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CA CCP 2025.510(a) - Court Reporters

CA CCP 2025.510(a) Court Reporters Transcribe Depositions

Last month I was a court reporter for an all-day deposition. At the end of the day, as I was packing up, I overheard an attorney mention the case might settle.  In an effort to do the right thing, I offered to hold my notes and not transcribe the deposition for a few days to save everyone money.  BIG MISTAKE.  I had this conversation with only one party being present.  The attorney was grateful for the offer and agreed to let me know if they would need the transcript.

Our firm’s turnaround time of transcripts is seven business days. On the eighth day, the attorney that was not present for the “hold notes” after the deposition called wanting to know what was going on, “Is there gamesmanship happening?  We count on your firm getting the transcript out at least by the tenth day.  Why isn’t the transcript out yet?”

CA CCP 2025.510(a) states: “Unless the parties agree otherwise, the testimony at any deposition recorded by stenographic means shall be transcribed.”

I apologized to the attorney, admitted I had made a mistake in offering to save the parties money, and promised to get the transcript out immediately.

While my intent was to do the right thing, save litigation costs, I was wrong and should have thought of the consequences of not having all parties present for the conversation.

It is also interesting to note, CA CCP 2025.510(b) states: “The party noticing the deposition shall bear the cost of the transcription, unless the court, on motion and for good cause shown, orders that the cost be borne or shared by another party.”

In the above scenario, if the attorney whom had asked me not to transcribe my notes asked me to never transcribe my notes, and the other side wanted the transcript, the noticing attorney who didn’t want the transcript would be responsible for payment unless the court orders otherwise.

Being a great court reporter means to always be conscious and transparent in every agreement and conversation.

@rosaliekramm (Twitter)

Kramm Court Reporting (Facebook)

CA Rules of Court 8.130

California Rules of Court – 2017 Reporter’s transcript

Reading through the 2017 California Rules of Court regarding court reporter’s transcripts, there are some provisions that are particularly interesting relating to timeliness, the cost of transcripts, and the appellant’s ability to deposit a certified transcript.

APPEAL TRANSCRIPT COST:

8.130(b)(1)(A) The amount specified in the reporter’s written estimate; or (B) An amount calculated as follows:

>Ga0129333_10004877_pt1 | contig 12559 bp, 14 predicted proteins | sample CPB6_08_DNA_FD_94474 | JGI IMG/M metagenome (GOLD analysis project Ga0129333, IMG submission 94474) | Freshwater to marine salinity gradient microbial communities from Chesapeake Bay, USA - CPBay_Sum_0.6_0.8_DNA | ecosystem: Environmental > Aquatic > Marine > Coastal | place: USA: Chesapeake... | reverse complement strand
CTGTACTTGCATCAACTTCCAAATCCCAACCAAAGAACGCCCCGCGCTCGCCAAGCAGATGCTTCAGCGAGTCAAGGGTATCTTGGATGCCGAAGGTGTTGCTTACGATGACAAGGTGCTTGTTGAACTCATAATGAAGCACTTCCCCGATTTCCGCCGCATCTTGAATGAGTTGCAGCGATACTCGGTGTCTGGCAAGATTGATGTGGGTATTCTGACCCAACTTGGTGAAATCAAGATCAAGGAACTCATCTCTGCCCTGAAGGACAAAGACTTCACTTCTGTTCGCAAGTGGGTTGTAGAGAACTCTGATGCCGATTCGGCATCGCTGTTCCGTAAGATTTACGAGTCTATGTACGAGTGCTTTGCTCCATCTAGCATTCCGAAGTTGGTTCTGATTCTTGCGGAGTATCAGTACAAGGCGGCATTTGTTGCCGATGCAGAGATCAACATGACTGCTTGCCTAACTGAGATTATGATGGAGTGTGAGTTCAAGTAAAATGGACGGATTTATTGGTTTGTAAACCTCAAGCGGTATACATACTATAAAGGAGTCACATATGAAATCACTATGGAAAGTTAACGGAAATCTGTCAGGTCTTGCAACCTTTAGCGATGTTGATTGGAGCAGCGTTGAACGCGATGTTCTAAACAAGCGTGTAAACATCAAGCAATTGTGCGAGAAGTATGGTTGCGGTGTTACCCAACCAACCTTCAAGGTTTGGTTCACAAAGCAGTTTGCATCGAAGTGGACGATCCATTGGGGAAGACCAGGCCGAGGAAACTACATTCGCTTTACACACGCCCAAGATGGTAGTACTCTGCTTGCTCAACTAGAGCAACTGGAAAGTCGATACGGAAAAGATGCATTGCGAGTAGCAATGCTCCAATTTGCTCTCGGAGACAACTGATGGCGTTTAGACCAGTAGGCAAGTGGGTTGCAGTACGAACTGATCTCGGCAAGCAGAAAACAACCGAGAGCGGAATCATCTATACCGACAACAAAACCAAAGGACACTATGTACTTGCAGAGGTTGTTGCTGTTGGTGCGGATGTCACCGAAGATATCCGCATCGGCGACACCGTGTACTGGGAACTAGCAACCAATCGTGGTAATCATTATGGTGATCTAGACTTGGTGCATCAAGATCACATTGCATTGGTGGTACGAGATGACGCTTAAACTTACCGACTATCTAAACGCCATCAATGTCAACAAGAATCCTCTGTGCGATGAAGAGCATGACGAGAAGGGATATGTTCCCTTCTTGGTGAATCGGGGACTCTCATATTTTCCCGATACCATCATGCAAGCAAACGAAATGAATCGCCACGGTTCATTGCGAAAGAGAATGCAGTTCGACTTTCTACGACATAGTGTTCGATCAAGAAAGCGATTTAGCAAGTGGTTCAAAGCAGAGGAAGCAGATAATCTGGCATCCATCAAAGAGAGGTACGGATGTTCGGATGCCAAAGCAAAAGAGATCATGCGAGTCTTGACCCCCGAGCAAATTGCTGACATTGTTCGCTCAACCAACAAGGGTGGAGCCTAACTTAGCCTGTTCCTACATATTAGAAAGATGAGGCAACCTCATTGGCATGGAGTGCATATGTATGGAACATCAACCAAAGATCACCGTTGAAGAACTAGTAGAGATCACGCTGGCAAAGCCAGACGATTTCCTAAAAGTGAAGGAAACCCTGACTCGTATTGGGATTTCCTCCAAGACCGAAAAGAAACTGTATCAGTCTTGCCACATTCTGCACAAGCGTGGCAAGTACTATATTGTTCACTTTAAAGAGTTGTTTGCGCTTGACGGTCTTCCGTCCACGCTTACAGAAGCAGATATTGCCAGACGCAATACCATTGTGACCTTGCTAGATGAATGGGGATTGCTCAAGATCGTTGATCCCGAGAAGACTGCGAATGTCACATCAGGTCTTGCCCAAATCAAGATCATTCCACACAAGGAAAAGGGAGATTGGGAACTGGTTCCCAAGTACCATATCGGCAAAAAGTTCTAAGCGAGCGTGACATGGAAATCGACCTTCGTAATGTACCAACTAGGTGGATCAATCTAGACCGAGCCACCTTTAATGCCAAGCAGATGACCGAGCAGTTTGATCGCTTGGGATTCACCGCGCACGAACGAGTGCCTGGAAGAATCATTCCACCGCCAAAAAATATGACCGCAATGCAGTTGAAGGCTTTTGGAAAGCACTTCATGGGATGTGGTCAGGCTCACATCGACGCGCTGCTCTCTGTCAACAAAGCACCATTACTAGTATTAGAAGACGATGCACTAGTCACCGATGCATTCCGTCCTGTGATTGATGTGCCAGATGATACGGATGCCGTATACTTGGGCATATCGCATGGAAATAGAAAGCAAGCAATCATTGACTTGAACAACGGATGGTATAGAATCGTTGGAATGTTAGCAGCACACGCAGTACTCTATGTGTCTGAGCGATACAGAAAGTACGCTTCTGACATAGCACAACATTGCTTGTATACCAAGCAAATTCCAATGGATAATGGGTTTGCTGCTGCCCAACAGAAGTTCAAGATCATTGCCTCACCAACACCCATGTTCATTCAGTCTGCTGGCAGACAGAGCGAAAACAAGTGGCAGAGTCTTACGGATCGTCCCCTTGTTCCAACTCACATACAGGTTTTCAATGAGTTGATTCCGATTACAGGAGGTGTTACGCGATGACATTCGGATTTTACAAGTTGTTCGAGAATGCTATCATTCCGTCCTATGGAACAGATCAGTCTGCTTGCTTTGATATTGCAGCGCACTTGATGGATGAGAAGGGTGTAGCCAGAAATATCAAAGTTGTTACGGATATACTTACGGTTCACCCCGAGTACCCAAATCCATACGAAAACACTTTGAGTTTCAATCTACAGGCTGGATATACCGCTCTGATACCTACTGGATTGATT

(i) For proceedings that have NOT been previously been transcribed: $325 per fraction of the day’s proceedings that did not exceed three hours; or $650 per day or fraction that exceeded three hours.

(ii) For proceedings that have previously been transcribed: $80 per fraction of the day’s proceedings that did not exceed three hours, or $160 per day or fraction that exceeded three hours.

(3) Instead of a deposit under (1), the party may substitute:

(A) The reporter’s written waiver of a deposit.  A reporter may waive the deposit for a part of the designated proceedings, but such a waiver replaces the deposit for only that part.

(B) A copy of the Transcript Reimbursement Fund application filed under (c)(1)

(C) A certified transcript of all the proceedings designated by the party.  The transcript must comply with the format requirements of rule 8.144.

 

APPEAL TRANSCRIPT TIMELINESS:

Rule 8.130(d): Superior court clerk’s duties

  1. The clerk must file a party’s notice of designation even if the party does not present the required deposit under (b)(1) or a substitute under (b)(3) with its notice of designation.
  2. The clerk must promptly send the reporter notice of the designation and of the deposit or substitute and notice to prepare the transcript, showing the date the notice was sent to the reporter, when the court receives:
  1. The required deposit under (b)(1);
  2. A reporter’s written waiver of a deposit under (b)(3); or
  3. A copy of the Court Reporters Board’s provisional approval of the party’s application for payment under the Transcript Reimbursement Fund under (c).

Rule 8.130(f): Filing the transcript; copies; payment

  1. Within 30 days after notice is sent under (d)(2), the reporter must prepare and certify an original of the transcript and file it in superior court. The reporter must also file one copy of the original transcript, or more than one copy if multiple appellants equally share the cost of preparing the record (see rule 8.147(a)(2)). Only the reviewing court can extend the time to prepare the reporter’s transcript (see rule 8.60).